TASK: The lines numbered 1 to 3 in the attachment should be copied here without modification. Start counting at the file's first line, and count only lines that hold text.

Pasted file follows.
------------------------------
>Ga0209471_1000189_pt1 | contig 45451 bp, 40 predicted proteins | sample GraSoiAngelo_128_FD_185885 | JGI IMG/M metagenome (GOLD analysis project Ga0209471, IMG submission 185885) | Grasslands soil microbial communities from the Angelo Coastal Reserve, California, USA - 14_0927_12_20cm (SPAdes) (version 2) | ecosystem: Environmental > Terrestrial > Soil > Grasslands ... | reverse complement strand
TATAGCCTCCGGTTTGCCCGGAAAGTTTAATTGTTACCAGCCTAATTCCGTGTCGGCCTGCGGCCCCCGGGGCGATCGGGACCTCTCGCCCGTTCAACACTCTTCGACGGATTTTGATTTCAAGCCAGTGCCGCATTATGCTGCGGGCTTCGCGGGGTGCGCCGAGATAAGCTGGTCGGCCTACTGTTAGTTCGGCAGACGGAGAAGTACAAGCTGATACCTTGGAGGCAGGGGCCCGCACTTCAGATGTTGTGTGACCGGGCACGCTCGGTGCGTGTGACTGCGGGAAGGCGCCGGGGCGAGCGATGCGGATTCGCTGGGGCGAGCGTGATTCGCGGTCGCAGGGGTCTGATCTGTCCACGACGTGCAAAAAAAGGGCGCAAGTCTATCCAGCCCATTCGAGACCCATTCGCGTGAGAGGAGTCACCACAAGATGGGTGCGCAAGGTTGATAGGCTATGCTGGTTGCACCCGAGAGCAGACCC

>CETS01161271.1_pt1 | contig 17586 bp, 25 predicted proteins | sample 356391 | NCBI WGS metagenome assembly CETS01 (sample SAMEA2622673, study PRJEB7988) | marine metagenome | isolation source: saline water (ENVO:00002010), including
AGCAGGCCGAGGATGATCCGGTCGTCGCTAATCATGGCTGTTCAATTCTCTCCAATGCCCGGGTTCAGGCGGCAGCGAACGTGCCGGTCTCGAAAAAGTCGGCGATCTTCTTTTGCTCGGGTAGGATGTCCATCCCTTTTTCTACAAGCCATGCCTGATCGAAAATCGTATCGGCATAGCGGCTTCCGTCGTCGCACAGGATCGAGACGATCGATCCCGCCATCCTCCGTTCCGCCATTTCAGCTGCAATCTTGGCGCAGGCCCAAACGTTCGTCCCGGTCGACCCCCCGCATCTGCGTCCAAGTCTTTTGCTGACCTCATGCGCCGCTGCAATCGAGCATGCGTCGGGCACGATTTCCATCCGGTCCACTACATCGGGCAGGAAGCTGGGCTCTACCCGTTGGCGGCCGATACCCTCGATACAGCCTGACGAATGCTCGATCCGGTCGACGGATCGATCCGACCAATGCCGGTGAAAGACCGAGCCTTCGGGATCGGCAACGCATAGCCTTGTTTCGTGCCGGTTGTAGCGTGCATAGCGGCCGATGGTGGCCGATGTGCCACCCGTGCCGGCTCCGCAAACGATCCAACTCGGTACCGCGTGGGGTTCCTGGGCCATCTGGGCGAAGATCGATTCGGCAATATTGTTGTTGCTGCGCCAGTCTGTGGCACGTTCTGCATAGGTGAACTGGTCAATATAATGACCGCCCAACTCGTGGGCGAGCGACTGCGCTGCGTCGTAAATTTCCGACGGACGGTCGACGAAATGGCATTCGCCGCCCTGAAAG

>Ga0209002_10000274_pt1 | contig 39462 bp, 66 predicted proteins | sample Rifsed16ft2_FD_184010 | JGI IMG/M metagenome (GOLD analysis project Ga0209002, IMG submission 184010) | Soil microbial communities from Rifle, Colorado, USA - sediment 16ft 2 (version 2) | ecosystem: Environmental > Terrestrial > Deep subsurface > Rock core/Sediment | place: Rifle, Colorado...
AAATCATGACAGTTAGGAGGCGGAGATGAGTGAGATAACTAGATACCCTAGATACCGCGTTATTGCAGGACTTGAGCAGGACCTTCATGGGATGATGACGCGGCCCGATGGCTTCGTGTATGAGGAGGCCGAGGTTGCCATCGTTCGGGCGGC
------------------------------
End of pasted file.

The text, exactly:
>Ga0209471_1000189_pt1 | contig 45451 bp, 40 predicted proteins | sample GraSoiAngelo_128_FD_185885 | JGI IMG/M metagenome (GOLD analysis project Ga0209471, IMG submission 185885) | Grasslands soil microbial communities from the Angelo Coastal Reserve, California, USA - 14_0927_12_20cm (SPAdes) (version 2) | ecosystem: Environmental > Terrestrial > Soil > Grasslands ... | reverse complement strand
TATAGCCTCCGGTTTGCCCGGAAAGTTTAATTGTTACCAGCCTAATTCCGTGTCGGCCTGCGGCCCCCGGGGCGATCGGGACCTCTCGCCCGTTCAACACTCTTCGACGGATTTTGATTTCAAGCCAGTGCCGCATTATGCTGCGGGCTTCGCGGGGTGCGCCGAGATAAGCTGGTCGGCCTACTGTTAGTTCGGCAGACGGAGAAGTACAAGCTGATACCTTGGAGGCAGGGGCCCGCACTTCAGATGTTGTGTGACCGGGCACGCTCGGTGCGTGTGACTGCGGGAAGGCGCCGGGGCGAGCGATGCGGATTCGCTGGGGCGAGCGTGATTCGCGGTCGCAGGGGTCTGATCTGTCCACGACGTGCAAAAAAAGGGCGCAAGTCTATCCAGCCCATTCGAGACCCATTCGCGTGAGAGGAGTCACCACAAGATGGGTGCGCAAGGTTGATAGGCTATGCTGGTTGCACCCGAGAGCAGACCC

>CETS01161271.1_pt1 | contig 17586 bp, 25 predicted proteins | sample 356391 | NCBI WGS metagenome assembly CETS01 (sample SAMEA2622673, study PRJEB7988) | marine metagenome | isolation source: saline water (ENVO:00002010), including